Connecting America
140428-N-YB590-001 PASCAGOULA, Miss. (April 28, 2014) Information Systems Technician 3rd Class Kimberly Dukes, assigned to Pre-commissioning Unit (PCU) America’s (LHA 6) Command, Control, Communications, Computers, Combat and Intelligence Department (C5I), scans the computer barcode in order to track its location on the ship during the ship’s initial computer and network installation. C5I is installing more than 600 computers aboard America as the crew prepares for the ship’s maiden voyage. The U.S. Navy officially accepted delivery of the ship during a custody transfer ceremony, April 10. America will be the first ship of its class, replacing the Tarawa-class of amphibious assault ships and is scheduled to be commissioned late 2014 in San Francisco. (U.S. Navy photo by Mass Communication Specialist 1st Class John Scorza/Released)
Connecting America

Computer manufactures have made it easy for consumers to purchase, set up and “plug-and-play” with the latest technology available. From the workplace to school to managing personal finances, our everyday lives revolve around the convenience and accessibility of computers. However, what happens when this convenience of computers and technology disappears? What would it be like if you took your computer out of the box, had to install every single program and application, and then had to arrange your own network, including a printer? For some, it wouldn’t be a problem; for many, it could be a real challenge.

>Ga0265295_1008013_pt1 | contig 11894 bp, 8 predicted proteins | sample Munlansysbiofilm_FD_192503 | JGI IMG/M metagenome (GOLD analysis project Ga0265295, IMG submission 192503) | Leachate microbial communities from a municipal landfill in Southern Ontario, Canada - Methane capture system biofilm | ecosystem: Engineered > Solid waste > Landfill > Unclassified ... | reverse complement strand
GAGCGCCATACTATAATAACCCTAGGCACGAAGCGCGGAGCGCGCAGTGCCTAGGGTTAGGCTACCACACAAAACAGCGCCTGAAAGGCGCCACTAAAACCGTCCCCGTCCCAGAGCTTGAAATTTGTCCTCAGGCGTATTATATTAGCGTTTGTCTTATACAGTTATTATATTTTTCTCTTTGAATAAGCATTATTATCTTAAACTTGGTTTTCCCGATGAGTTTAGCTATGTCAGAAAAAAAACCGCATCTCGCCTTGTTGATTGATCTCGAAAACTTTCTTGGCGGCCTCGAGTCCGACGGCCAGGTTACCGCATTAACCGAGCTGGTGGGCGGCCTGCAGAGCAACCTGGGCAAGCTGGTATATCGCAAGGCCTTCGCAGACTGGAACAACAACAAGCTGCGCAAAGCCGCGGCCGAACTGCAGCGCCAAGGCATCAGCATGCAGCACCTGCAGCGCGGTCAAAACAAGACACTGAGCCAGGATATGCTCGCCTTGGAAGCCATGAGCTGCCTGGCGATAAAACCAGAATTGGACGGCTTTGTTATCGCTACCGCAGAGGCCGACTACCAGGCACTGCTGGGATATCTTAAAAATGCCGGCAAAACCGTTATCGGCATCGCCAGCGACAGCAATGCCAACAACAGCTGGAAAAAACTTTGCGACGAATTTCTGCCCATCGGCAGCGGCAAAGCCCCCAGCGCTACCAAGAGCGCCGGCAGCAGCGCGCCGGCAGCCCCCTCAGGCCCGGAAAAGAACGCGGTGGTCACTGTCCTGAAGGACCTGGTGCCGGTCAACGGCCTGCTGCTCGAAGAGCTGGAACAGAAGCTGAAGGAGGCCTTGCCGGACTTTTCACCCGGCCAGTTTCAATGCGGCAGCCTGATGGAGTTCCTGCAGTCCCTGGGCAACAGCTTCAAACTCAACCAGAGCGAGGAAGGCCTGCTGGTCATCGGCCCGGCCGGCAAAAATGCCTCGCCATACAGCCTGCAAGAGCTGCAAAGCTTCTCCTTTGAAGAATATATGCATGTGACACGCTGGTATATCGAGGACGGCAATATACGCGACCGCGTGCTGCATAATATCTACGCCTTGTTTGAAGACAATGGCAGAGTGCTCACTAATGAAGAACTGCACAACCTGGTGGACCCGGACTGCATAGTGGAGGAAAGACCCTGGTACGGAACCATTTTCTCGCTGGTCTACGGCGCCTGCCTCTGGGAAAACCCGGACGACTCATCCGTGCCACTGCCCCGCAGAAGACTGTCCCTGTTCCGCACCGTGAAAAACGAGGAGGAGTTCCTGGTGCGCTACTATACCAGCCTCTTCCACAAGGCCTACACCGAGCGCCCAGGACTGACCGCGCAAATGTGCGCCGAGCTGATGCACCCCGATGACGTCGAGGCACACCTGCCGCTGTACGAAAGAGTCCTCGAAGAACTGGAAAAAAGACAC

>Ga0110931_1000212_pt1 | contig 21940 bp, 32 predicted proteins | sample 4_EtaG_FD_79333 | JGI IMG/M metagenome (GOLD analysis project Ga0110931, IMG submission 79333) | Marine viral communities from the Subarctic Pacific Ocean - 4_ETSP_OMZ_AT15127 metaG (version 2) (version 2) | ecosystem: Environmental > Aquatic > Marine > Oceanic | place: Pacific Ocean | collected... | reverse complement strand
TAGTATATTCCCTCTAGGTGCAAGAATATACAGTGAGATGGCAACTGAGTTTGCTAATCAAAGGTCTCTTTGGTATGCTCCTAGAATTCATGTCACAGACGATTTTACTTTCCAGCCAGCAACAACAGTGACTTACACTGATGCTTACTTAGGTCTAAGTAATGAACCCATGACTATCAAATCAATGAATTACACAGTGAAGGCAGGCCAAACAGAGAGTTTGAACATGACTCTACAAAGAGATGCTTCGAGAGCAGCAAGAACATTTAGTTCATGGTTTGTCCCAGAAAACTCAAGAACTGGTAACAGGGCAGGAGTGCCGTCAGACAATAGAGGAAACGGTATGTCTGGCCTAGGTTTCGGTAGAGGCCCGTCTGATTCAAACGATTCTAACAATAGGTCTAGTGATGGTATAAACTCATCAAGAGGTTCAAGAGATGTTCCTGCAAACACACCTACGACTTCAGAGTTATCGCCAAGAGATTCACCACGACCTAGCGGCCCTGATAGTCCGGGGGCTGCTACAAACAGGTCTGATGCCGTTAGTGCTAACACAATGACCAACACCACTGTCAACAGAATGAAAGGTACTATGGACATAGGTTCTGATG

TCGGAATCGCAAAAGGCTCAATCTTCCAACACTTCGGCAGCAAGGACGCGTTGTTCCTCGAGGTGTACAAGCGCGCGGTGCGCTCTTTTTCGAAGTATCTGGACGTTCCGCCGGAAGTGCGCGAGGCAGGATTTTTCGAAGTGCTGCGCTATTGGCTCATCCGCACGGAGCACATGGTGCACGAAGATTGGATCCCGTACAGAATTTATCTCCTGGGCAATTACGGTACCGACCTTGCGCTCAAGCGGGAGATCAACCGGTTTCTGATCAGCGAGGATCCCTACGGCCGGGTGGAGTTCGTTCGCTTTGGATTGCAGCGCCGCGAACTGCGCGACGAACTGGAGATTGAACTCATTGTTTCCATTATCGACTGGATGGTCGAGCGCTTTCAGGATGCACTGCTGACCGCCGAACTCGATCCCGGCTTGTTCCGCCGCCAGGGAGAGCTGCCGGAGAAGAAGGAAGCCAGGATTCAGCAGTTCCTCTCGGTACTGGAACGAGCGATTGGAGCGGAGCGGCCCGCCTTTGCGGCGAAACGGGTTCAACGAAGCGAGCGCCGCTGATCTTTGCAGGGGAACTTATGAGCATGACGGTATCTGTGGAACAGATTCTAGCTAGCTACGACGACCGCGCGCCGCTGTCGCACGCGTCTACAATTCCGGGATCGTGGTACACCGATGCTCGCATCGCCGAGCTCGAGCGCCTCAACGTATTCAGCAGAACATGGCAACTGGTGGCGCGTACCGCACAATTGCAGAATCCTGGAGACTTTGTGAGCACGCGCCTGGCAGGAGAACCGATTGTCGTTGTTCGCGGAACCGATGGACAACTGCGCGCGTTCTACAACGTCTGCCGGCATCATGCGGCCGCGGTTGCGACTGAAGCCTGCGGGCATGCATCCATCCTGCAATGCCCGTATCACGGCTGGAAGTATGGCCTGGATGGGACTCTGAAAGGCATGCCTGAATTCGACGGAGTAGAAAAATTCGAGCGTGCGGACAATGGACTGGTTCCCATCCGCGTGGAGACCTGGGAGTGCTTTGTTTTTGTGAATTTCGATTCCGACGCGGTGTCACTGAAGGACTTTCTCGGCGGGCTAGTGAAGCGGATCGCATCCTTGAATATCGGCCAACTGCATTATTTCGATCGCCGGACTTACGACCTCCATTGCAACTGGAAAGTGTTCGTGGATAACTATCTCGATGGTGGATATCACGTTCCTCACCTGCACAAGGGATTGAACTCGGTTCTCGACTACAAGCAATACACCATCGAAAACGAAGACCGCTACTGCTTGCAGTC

Pre-commissioning Unit (PCU) America (LHA 6) is taking on that challenge, but the crew is not just installing one computer with one printer. They are building a network of more than 600 computers and about 100 printers throughout the 844 foot long and 106 foot wide ship.

America is soon to be the Navy’s newest amphibious assault ship whose mission will be to embark, transport, control, insert, sustain and extract elements of Marine air-ground task forces, and support forces by helicopters and tilt-rotor aircraft. The U.S. Navy officially accepted delivery of the ship during a custody transfer ceremony, April 10.

Since that time, America’s Command, Control, Communications, Computers, Combat and Intelligence (C5I) Department has been working on the ship’s computer and network installation in preparation for the ship’s upcoming sail away and South America transit this summer.